2018-10-29Zeitschriftenartikel DOI: 10.18452/19644
Modular Control of Human Movement During Running: An Open Access Data Set
The human body is an outstandingly complex machine including around 1000 muscles and joints acting synergistically. Yet, the coordination of the enormous amount of degrees of freedom needed for movement is mastered by our one brain and spinal cord. The idea that some synergistic neural components of movement exist was already suggested at the beginning of the 20th century. Since then, it has been widely accepted that the central nervous system might simplify the production of movement by avoiding the control of each muscle individually. Instead, it might be controlling muscles in common patterns that have been called muscle synergies. Only with the advent of modern computational methods and hardware it has been possible to numerically extract synergies from electromyography (EMG) signals. However, typical experimental setups do not include a big number of individuals, with common sample sizes of 5 to 20 participants. With this study, we make publicly available a set of EMG activities recorded during treadmill running from the right lower limb of 135 healthy and young adults (78 males and 57 females). Moreover, we include in this open access data set the code used to extract synergies from EMG data using non-negative matrix factorization (NMF) and the relative outcomes. Muscle synergies, containing the time-invariant muscle weightings (motor modules) and the time-dependent activation coefficients (motor primitives), were extracted from 13 ipsilateral EMG activities using NMF. Four synergies were enough to describe as many gait cycle phases during running: weight acceptance, propulsion, early swing, and late swing. We foresee many possible applications of our data that we can summarize in three key points. First, it can be a prime source for broadening the representation of human motor control due to the big sample size. Second, it could serve as a benchmark for scientists from multiple disciplines such as musculoskeletal modeling, robotics, clinical neuroscience, sport science, etc. Third, the data set could be used both to train students or to support established scientists in the perfection of current muscle synergies extraction methods. All the data is available at Zenodo (doi: 10.5281/zenodo.1254380).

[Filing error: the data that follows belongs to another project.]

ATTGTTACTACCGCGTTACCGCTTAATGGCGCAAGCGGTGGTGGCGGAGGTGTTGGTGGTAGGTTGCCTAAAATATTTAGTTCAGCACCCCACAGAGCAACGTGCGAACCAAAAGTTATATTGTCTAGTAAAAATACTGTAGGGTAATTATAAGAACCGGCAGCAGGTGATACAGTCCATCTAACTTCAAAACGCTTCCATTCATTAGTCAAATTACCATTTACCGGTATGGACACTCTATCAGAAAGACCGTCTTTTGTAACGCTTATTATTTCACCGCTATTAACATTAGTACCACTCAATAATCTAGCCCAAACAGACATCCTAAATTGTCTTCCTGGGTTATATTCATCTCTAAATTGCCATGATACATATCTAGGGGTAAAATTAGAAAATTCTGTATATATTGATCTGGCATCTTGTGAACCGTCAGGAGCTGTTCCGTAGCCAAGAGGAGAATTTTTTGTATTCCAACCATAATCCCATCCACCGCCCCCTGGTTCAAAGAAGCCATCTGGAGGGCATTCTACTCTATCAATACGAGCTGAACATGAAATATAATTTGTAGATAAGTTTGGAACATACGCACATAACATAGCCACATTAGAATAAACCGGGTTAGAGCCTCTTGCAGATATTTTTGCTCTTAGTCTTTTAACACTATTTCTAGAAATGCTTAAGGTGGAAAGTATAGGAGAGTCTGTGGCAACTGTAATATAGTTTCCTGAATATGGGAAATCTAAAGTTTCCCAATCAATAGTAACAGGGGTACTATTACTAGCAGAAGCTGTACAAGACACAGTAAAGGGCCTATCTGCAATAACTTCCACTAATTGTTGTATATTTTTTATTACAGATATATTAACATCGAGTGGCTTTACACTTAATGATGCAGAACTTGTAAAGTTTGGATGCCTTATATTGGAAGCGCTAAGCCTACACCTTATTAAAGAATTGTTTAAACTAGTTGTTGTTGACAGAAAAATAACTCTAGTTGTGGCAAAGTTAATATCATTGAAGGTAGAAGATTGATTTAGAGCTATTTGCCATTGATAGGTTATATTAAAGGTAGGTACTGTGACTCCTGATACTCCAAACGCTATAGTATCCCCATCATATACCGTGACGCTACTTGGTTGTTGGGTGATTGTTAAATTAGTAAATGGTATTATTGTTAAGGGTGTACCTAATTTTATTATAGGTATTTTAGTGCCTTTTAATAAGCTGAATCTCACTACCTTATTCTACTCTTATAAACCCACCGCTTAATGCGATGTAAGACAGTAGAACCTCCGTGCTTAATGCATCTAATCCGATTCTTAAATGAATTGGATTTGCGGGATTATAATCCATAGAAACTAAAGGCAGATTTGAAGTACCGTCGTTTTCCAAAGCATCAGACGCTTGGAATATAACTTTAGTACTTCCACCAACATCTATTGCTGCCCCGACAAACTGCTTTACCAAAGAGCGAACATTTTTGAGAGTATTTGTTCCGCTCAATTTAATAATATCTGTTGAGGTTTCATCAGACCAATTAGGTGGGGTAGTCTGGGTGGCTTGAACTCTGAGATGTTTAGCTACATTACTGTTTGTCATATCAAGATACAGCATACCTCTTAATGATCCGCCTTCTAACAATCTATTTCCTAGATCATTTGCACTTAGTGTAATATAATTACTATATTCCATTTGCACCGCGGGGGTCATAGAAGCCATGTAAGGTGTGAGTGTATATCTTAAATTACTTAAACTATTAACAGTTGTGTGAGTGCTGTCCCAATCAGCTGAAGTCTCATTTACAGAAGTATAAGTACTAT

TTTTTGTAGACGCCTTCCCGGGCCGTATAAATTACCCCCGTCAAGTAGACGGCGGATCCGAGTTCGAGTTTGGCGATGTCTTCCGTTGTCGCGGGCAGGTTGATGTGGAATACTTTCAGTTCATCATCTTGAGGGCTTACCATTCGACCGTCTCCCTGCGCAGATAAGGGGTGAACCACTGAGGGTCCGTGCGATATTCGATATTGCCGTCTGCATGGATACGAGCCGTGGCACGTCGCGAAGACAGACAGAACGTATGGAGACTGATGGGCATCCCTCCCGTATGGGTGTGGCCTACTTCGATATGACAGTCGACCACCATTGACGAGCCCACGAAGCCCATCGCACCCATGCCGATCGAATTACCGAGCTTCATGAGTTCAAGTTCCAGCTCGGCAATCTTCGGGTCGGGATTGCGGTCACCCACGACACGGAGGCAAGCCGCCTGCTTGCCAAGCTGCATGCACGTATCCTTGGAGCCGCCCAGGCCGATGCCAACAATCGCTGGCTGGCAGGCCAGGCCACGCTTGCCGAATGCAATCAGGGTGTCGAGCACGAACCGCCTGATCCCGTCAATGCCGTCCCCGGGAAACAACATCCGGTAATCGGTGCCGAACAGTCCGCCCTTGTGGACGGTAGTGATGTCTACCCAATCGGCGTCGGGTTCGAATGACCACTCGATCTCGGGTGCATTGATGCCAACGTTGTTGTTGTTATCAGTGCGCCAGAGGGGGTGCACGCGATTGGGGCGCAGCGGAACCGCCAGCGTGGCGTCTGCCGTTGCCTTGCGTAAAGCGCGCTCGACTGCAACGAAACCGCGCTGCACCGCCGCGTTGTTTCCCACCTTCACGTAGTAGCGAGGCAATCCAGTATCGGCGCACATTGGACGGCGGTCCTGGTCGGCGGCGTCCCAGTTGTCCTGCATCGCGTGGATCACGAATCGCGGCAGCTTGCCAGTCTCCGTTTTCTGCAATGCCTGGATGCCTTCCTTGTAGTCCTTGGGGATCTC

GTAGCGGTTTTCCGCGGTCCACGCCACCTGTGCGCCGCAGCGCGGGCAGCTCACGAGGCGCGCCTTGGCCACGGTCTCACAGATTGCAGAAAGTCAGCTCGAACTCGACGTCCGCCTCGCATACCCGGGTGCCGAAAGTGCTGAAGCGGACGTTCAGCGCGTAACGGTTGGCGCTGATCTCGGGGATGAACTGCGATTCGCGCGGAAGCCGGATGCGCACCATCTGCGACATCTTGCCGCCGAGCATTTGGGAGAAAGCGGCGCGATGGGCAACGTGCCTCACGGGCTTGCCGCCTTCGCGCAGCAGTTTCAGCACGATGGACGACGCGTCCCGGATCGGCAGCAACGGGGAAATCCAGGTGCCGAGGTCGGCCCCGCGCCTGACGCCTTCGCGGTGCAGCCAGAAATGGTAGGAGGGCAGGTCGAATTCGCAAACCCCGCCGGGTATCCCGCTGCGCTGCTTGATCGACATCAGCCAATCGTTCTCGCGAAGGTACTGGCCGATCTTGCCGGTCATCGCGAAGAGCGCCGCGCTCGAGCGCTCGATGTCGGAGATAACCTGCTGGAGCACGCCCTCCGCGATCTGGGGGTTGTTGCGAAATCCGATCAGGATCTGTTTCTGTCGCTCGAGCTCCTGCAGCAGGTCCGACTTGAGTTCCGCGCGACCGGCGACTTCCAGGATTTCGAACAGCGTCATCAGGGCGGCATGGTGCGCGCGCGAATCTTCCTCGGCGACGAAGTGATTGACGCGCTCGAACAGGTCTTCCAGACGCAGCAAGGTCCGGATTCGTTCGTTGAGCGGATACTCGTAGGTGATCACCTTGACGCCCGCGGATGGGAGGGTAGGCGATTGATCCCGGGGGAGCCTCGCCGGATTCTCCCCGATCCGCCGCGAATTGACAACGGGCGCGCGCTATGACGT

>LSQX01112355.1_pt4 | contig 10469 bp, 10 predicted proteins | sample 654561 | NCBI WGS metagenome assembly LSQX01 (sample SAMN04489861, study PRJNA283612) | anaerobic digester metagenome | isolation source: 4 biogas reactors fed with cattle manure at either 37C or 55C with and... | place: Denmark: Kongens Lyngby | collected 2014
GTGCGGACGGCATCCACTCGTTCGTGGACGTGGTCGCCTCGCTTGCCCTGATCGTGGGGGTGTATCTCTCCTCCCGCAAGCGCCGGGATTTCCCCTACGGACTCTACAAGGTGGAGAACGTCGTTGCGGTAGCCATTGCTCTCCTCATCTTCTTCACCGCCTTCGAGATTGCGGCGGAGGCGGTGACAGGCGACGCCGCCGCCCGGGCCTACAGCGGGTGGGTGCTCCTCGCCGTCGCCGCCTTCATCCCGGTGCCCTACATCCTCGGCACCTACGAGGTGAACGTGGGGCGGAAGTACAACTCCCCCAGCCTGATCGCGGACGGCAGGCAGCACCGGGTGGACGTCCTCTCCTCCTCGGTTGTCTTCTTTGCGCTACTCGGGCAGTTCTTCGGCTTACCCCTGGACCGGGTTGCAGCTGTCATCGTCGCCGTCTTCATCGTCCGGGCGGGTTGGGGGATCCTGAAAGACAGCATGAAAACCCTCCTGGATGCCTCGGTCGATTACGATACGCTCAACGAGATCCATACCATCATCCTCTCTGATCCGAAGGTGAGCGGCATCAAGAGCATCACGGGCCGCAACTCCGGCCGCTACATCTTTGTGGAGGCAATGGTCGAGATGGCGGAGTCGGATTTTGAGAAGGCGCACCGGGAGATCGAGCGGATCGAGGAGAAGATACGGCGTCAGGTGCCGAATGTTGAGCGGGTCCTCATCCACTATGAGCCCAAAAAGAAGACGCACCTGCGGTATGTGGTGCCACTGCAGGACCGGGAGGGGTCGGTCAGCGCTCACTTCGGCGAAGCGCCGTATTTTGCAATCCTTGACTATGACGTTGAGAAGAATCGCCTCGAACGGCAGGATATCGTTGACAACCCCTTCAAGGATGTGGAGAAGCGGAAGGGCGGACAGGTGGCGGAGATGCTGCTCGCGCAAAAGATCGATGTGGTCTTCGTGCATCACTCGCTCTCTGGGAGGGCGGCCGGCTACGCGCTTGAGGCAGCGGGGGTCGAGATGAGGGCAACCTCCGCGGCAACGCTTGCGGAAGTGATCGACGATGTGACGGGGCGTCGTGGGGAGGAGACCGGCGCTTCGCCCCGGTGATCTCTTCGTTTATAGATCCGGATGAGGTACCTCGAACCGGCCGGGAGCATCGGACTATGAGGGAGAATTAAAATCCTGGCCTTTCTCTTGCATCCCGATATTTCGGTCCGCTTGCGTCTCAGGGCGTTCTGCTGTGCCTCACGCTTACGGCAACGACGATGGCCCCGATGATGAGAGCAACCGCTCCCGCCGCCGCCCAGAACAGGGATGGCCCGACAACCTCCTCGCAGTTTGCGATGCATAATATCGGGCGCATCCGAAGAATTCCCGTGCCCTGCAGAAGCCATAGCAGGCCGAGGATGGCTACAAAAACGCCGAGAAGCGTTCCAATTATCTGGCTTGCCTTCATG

This article was supported by the German Research Foundation (DFG) and the Open Access Publication Fund of Humboldt-Universität zu Berlin.